Thursday, February 11, 2010

North Korea: The Won Starts to Hit the Fan

It’s hard to know exactly what’s going on inside North Korea. Visitors are strictly forbidden from having any real contact with the people, and all lines of communication in and out of the country are tightly controlled by the government. (If they weren’t, how would the regime be able to get away with news broadcasts that start out, “Today, the world’s people are consistently envious of our people, calling our people the people blessed with the leader”?)

Nevertheless, some Chinese smugglers and “North Koreans close to the Chinese border who take the risk of keeping illegal mobile telephones” have informed London's Times that the people of North Korea aren’t taking the latest outrages lying down. In November, the government revalued the country’s currency, the won, at a hundredth of its old value, instantly wiping out the savings of...well, anyone who had savings. The sole purpose of this move? To crack down on “private markets, which have become an essential part of the food-supply system in the chronically hungry North.” It’s all part of the regime’s “Fifty Day Battle” against evil capitalists.

The result?

Agents of the People’s Safety Agency (PSA)...were reported to have been attacked and driven away as they sought out market activity in the city of Pyongsung, in North Pyongan province. In the once prosperous industrial city of Chongjin, on the country’s east coast, a steel worker named Jeung Hyun Deuk was reported to have killed an agent of the National Security Agency (NSA) named Cho.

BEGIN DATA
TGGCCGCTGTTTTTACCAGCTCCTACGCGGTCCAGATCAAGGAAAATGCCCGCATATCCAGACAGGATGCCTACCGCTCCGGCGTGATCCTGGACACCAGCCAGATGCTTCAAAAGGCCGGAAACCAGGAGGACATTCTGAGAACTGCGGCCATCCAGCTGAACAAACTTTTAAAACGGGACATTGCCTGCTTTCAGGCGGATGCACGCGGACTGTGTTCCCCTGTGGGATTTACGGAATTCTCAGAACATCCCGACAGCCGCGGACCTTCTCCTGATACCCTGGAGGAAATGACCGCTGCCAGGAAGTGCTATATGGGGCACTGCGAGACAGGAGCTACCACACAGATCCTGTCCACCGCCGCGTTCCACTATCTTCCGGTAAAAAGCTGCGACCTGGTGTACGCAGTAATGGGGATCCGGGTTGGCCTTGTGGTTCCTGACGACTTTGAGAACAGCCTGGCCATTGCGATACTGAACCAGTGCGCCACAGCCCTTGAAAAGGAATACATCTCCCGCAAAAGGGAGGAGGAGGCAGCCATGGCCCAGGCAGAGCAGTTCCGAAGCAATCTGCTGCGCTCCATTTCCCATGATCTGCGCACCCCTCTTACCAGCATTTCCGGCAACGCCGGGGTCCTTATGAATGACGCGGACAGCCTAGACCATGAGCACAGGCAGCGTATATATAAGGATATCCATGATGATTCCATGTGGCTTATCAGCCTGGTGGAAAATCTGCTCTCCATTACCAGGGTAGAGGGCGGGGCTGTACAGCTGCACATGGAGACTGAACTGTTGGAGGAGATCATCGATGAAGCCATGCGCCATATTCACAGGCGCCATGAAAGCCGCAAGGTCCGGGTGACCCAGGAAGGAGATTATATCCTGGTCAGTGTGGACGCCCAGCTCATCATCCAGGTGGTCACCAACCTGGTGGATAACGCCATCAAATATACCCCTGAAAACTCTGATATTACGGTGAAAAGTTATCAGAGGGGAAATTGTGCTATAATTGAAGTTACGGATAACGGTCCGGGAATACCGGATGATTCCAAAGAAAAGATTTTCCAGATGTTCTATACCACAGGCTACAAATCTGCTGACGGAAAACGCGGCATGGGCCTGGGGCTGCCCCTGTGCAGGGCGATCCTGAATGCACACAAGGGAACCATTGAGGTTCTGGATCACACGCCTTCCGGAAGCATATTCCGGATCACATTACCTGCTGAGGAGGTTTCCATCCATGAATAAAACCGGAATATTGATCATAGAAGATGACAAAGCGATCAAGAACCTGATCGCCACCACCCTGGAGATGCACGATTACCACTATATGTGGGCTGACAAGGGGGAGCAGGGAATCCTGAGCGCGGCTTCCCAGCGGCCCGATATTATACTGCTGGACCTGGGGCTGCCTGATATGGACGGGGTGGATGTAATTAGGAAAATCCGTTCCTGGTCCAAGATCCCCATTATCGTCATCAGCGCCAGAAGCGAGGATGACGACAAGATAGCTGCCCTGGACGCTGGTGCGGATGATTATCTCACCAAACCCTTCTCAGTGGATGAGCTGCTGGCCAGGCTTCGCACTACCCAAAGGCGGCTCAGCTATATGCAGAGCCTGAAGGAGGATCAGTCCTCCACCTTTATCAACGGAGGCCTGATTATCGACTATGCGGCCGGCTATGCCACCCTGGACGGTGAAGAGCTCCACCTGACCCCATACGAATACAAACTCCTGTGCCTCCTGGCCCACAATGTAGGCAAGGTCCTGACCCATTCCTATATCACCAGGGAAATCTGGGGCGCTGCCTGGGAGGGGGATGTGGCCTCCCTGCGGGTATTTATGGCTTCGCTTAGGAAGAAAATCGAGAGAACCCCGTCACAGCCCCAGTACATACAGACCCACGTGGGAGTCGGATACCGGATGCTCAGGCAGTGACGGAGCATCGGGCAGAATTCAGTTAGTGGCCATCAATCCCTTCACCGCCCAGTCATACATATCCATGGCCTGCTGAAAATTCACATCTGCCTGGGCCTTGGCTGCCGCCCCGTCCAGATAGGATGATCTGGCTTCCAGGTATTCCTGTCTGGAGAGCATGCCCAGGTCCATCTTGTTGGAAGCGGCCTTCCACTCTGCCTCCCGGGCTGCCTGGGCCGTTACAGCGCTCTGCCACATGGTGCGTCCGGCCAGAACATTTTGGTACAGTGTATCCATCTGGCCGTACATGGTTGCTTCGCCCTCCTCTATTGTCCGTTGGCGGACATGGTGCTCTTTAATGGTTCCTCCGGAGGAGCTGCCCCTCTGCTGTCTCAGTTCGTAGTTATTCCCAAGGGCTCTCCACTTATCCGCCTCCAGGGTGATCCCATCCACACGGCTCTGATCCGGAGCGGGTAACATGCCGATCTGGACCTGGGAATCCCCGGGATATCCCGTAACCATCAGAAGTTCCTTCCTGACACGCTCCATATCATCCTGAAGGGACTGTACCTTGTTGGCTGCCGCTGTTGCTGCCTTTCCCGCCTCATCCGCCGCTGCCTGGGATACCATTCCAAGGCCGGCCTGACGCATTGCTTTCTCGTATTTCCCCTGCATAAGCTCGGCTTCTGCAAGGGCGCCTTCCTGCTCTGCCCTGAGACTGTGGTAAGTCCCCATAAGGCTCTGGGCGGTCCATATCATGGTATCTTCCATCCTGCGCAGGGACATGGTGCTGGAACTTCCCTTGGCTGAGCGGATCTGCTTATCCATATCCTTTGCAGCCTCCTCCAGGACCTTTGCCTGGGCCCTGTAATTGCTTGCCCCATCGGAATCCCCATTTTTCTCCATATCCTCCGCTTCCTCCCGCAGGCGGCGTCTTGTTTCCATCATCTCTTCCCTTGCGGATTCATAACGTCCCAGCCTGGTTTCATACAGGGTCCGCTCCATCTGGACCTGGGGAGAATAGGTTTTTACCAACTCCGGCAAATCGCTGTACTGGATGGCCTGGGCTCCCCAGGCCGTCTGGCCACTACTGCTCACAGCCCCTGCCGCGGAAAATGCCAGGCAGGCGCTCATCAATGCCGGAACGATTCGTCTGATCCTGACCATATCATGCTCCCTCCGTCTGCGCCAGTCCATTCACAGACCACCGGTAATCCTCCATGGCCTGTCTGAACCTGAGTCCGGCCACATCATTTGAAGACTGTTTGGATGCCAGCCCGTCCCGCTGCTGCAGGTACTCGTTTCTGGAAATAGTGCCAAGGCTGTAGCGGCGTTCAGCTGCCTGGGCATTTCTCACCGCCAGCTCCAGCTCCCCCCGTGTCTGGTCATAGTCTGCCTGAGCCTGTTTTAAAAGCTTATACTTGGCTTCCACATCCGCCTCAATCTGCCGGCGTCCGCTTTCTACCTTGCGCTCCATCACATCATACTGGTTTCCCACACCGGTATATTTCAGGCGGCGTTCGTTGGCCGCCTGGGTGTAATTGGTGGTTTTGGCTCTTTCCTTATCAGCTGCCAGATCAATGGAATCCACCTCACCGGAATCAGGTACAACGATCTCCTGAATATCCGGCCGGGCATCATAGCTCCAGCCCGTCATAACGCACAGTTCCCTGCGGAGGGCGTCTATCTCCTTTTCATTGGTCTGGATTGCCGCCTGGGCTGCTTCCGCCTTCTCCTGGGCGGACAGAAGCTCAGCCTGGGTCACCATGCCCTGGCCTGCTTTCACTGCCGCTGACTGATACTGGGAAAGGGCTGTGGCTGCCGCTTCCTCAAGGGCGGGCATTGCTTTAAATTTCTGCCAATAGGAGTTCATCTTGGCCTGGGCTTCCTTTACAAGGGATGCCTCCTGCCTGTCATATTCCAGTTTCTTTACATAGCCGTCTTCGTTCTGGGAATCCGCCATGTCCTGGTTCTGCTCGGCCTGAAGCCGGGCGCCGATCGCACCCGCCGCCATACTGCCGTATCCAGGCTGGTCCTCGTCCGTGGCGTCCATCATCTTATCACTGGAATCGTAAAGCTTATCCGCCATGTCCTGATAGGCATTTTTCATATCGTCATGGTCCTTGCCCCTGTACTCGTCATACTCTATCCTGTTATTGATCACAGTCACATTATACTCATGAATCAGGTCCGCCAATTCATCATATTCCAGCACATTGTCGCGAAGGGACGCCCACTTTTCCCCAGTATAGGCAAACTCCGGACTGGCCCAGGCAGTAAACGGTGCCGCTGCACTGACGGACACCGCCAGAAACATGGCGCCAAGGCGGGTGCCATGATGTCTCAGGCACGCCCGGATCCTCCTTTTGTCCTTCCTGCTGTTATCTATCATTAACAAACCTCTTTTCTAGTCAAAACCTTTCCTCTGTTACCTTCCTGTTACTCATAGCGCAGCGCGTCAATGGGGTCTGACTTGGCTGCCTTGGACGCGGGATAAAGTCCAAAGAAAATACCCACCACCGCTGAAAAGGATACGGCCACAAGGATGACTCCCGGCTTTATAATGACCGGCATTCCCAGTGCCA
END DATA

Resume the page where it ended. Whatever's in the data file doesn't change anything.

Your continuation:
Killed? In a country where your kids and parents can be sent to death camps if you speak against the government? Whoa.

Apparently, even North Koreans know when they’re getting totally screwed.

According to reports from inside the country, after the unrest, the government reversed its decision to ban private markets, and the member of the ruling party responsible for the crackdown has been “purged.” Hmm...

Sometimes, the fact that I grew up in a middle class home in the United States of America, while twenty million other people grew up trapped in a country built in the image of Kim Jong Il's diseased brain, gives me the chills. Come, Lord Jesus.

See also: Christopher Hitchens' great review of the book The Cleanest Race, which argues that Kim Jong Il’s regime is rooted not only in crazier-than-usual Stalinism, but rightist ultranationalism and xenophobia. Pretty disturbing.

In other news, it’s the end of another all-nighter for this undergrad. Ironically, I spent it reading economics journals, trying to figure out why South Korea’s economy is so magical. Something about “capital factor accumulation.” Blah. Enough to make me want to become a Marxist. Almost.


  1. "Enough to make me want to become a Marxist. Almost."

    You're making progress, then! ;-)


    Please share this link with those who might be interested.

    go to WWW.AMAZON.COM and search for Ludwik Kowalski


    P.S. The book is waiting for a reviewer